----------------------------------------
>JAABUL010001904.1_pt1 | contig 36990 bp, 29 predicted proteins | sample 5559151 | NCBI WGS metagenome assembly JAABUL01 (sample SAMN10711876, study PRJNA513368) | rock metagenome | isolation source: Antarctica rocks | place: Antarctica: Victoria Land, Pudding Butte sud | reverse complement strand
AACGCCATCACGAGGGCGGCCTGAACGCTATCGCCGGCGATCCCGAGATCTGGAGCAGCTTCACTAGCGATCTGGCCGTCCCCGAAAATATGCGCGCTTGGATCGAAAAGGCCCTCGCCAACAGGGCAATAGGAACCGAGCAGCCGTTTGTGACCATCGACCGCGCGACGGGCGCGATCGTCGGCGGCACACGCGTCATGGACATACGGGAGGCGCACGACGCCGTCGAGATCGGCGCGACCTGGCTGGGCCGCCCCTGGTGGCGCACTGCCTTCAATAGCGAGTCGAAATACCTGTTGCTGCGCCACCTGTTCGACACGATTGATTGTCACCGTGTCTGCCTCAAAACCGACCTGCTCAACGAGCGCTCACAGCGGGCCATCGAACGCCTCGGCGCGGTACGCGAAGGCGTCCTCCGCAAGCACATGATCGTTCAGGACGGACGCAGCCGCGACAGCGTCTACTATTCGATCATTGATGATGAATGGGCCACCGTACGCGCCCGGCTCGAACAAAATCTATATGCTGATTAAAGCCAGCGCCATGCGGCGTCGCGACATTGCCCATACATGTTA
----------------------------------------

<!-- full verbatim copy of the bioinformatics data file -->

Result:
>JAABUL010001904.1_pt1 | contig 36990 bp, 29 predicted proteins | sample 5559151 | NCBI WGS metagenome assembly JAABUL01 (sample SAMN10711876, study PRJNA513368) | rock metagenome | isolation source: Antarctica rocks | place: Antarctica: Victoria Land, Pudding Butte sud | reverse complement strand
AACGCCATCACGAGGGCGGCCTGAACGCTATCGCCGGCGATCCCGAGATCTGGAGCAGCTTCACTAGCGATCTGGCCGTCCCCGAAAATATGCGCGCTTGGATCGAAAAGGCCCTCGCCAACAGGGCAATAGGAACCGAGCAGCCGTTTGTGACCATCGACCGCGCGACGGGCGCGATCGTCGGCGGCACACGCGTCATGGACATACGGGAGGCGCACGACGCCGTCGAGATCGGCGCGACCTGGCTGGGCCGCCCCTGGTGGCGCACTGCCTTCAATAGCGAGTCGAAATACCTGTTGCTGCGCCACCTGTTCGACACGATTGATTGTCACCGTGTCTGCCTCAAAACCGACCTGCTCAACGAGCGCTCACAGCGGGCCATCGAACGCCTCGGCGCGGTACGCGAAGGCGTCCTCCGCAAGCACATGATCGTTCAGGACGGACGCAGCCGCGACAGCGTCTACTATTCGATCATTGATGATGAATGGGCCACCGTACGCGCCCGGCTCGAACAAAATCTATATGCTGATTAAAGCCAGCGCCATGCGGCGTCGCGACATTGCCCATACATGTTA